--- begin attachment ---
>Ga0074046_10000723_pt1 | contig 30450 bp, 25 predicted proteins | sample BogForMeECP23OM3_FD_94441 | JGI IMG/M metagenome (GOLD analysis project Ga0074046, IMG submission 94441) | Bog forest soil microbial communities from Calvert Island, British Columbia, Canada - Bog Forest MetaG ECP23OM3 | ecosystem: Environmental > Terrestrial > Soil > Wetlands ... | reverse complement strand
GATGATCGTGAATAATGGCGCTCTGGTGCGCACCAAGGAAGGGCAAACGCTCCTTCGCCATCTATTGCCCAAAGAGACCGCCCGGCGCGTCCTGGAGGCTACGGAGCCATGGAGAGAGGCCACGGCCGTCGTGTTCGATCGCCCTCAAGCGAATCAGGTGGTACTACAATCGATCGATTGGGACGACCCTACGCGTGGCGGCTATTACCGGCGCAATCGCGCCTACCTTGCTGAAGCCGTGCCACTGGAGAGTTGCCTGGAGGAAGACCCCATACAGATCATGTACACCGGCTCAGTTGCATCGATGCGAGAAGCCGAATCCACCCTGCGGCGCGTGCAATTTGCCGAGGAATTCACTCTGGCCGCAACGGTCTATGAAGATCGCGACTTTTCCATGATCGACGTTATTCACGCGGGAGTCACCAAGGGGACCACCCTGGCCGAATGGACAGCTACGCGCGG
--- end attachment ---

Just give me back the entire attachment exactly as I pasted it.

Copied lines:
>Ga0074046_10000723_pt1 | contig 30450 bp, 25 predicted proteins | sample BogForMeECP23OM3_FD_94441 | JGI IMG/M metagenome (GOLD analysis project Ga0074046, IMG submission 94441) | Bog forest soil microbial communities from Calvert Island, British Columbia, Canada - Bog Forest MetaG ECP23OM3 | ecosystem: Environmental > Terrestrial > Soil > Wetlands ... | reverse complement strand
GATGATCGTGAATAATGGCGCTCTGGTGCGCACCAAGGAAGGGCAAACGCTCCTTCGCCATCTATTGCCCAAAGAGACCGCCCGGCGCGTCCTGGAGGCTACGGAGCCATGGAGAGAGGCCACGGCCGTCGTGTTCGATCGCCCTCAAGCGAATCAGGTGGTACTACAATCGATCGATTGGGACGACCCTACGCGTGGCGGCTATTACCGGCGCAATCGCGCCTACCTTGCTGAAGCCGTGCCACTGGAGAGTTGCCTGGAGGAAGACCCCATACAGATCATGTACACCGGCTCAGTTGCATCGATGCGAGAAGCCGAATCCACCCTGCGGCGCGTGCAATTTGCCGAGGAATTCACTCTGGCCGCAACGGTCTATGAAGATCGCGACTTTTCCATGATCGACGTTATTCACGCGGGAGTCACCAAGGGGACCACCCTGGCCGAATGGACAGCTACGCGCGG